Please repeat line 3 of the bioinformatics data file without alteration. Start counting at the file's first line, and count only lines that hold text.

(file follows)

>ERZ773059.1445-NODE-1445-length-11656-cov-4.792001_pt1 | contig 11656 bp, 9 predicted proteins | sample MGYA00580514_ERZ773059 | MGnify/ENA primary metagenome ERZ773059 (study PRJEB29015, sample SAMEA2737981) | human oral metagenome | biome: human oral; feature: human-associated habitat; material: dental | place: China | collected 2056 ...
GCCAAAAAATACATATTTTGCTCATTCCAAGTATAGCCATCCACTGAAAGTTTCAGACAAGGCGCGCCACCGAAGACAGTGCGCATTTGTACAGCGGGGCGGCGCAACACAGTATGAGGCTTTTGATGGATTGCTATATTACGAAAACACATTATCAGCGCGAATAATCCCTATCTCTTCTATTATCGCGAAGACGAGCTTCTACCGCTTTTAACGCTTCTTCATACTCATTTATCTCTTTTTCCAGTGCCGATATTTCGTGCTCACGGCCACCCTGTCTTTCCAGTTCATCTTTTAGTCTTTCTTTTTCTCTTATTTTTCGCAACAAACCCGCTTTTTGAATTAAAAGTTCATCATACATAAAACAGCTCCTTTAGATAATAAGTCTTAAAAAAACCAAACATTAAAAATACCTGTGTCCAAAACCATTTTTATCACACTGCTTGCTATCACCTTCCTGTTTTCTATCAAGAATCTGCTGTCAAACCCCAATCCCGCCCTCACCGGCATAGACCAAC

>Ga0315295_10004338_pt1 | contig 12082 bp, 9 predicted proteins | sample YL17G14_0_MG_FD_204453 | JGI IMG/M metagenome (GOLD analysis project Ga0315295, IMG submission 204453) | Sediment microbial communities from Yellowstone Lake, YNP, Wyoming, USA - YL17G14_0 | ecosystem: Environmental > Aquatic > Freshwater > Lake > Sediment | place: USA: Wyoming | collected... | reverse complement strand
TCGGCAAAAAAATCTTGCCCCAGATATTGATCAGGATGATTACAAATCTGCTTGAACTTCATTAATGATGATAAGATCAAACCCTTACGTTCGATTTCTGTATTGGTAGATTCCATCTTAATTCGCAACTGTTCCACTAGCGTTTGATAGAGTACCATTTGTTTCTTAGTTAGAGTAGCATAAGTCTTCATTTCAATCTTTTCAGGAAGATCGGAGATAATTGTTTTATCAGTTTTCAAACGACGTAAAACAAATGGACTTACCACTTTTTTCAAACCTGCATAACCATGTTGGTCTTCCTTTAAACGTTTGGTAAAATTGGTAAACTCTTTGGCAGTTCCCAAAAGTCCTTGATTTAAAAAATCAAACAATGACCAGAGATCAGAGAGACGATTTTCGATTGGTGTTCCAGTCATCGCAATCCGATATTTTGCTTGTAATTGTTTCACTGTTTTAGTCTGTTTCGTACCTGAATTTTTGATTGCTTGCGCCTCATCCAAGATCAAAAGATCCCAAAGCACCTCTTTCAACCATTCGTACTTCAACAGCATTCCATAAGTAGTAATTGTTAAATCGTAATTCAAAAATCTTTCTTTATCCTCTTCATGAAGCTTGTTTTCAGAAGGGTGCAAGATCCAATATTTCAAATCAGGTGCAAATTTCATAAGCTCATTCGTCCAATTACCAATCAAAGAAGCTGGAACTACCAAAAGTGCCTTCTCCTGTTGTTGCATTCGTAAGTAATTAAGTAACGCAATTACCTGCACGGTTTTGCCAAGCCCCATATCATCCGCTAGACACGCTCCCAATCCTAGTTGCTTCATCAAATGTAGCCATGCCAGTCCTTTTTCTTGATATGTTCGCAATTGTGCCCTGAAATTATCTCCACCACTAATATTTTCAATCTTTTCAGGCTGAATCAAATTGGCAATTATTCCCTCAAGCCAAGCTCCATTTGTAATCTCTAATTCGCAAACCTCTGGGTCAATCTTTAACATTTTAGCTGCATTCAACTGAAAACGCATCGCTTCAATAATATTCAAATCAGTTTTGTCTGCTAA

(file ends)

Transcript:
>Ga0315295_10004338_pt1 | contig 12082 bp, 9 predicted proteins | sample YL17G14_0_MG_FD_204453 | JGI IMG/M metagenome (GOLD analysis project Ga0315295, IMG submission 204453) | Sediment microbial communities from Yellowstone Lake, YNP, Wyoming, USA - YL17G14_0 | ecosystem: Environmental > Aquatic > Freshwater > Lake > Sediment | place: USA: Wyoming | collected... | reverse complement strand